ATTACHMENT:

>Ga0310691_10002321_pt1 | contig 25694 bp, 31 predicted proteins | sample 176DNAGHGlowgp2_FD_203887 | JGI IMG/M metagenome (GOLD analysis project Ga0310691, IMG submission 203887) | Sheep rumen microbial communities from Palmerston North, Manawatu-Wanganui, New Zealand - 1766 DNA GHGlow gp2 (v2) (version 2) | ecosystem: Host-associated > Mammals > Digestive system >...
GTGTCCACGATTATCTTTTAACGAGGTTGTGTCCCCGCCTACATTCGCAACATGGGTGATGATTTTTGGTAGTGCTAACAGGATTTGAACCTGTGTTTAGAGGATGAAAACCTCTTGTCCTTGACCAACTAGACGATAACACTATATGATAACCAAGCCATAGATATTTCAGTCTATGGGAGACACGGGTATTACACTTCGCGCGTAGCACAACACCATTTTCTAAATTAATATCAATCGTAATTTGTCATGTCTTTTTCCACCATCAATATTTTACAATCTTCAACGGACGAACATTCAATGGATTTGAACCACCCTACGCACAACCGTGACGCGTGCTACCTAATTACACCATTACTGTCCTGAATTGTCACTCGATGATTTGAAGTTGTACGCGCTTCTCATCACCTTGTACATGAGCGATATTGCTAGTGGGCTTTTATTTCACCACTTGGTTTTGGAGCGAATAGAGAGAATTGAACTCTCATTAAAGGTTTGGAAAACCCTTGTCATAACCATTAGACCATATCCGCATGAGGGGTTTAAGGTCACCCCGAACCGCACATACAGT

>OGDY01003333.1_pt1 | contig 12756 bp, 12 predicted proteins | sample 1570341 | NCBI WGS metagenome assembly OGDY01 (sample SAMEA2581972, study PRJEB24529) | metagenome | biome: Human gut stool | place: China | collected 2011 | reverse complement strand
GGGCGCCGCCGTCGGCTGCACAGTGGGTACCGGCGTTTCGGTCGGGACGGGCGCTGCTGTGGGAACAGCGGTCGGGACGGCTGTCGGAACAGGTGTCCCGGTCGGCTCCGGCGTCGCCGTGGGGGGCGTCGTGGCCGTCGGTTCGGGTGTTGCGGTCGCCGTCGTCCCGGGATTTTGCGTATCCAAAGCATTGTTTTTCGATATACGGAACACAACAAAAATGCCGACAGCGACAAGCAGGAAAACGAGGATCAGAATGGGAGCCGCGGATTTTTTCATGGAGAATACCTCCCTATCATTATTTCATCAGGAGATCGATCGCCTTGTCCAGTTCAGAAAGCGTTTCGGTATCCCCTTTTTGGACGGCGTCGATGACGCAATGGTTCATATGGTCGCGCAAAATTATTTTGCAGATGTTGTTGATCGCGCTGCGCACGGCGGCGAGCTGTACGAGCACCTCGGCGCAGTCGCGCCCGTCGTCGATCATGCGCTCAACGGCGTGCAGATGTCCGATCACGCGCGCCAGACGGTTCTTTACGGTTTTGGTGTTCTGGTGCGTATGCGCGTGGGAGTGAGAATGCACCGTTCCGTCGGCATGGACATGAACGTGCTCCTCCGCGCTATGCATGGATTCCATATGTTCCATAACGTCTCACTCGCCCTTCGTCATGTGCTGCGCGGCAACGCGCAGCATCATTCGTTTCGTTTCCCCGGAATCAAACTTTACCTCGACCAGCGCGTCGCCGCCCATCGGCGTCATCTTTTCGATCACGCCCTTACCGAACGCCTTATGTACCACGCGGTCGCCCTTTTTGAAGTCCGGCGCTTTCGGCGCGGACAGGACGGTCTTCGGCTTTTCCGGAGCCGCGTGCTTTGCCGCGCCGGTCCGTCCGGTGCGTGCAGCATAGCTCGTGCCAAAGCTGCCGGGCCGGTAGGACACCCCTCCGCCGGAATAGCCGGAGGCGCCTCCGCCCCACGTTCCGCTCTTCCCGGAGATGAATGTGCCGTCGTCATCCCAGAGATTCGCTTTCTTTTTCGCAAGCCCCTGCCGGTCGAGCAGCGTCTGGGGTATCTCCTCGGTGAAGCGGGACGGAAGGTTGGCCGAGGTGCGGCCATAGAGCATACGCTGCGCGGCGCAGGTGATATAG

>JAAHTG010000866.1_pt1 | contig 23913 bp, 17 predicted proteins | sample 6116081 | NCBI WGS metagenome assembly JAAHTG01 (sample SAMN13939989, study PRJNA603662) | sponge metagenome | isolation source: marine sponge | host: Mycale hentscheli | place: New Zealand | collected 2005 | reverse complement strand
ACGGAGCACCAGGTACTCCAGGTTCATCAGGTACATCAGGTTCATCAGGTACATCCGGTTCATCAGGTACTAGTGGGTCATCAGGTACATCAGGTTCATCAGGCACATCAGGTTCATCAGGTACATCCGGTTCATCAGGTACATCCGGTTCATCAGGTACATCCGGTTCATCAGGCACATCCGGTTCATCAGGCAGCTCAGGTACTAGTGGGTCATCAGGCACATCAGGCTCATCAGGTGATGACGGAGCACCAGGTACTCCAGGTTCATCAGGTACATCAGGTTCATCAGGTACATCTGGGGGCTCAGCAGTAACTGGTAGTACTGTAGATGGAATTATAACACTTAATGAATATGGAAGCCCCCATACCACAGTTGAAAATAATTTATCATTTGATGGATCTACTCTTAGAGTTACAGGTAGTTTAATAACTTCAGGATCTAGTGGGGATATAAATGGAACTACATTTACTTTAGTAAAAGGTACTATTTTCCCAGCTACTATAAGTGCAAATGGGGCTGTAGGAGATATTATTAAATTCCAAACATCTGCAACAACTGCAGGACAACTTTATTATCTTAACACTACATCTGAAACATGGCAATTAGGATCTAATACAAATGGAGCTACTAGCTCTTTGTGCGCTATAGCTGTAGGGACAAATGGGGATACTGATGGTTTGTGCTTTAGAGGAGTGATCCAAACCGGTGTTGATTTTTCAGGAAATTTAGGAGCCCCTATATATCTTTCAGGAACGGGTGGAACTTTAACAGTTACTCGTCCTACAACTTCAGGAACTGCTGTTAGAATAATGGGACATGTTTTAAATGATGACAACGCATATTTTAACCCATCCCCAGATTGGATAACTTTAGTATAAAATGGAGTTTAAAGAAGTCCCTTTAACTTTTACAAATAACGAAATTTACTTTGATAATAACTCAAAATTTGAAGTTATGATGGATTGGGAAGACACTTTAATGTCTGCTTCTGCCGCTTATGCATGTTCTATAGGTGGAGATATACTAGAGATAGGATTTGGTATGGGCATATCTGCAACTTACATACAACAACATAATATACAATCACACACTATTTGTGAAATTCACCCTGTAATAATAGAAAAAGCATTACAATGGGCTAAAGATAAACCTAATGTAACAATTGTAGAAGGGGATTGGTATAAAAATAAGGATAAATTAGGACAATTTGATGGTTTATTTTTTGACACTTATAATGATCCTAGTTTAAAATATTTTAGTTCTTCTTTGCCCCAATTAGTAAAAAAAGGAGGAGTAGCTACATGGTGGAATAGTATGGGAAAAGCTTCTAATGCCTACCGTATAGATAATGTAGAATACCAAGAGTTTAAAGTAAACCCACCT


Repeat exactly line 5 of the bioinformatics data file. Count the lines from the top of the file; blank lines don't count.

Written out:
>JAAHTG010000866.1_pt1 | contig 23913 bp, 17 predicted proteins | sample 6116081 | NCBI WGS metagenome assembly JAAHTG01 (sample SAMN13939989, study PRJNA603662) | sponge metagenome | isolation source: marine sponge | host: Mycale hentscheli | place: New Zealand | collected 2005 | reverse complement strand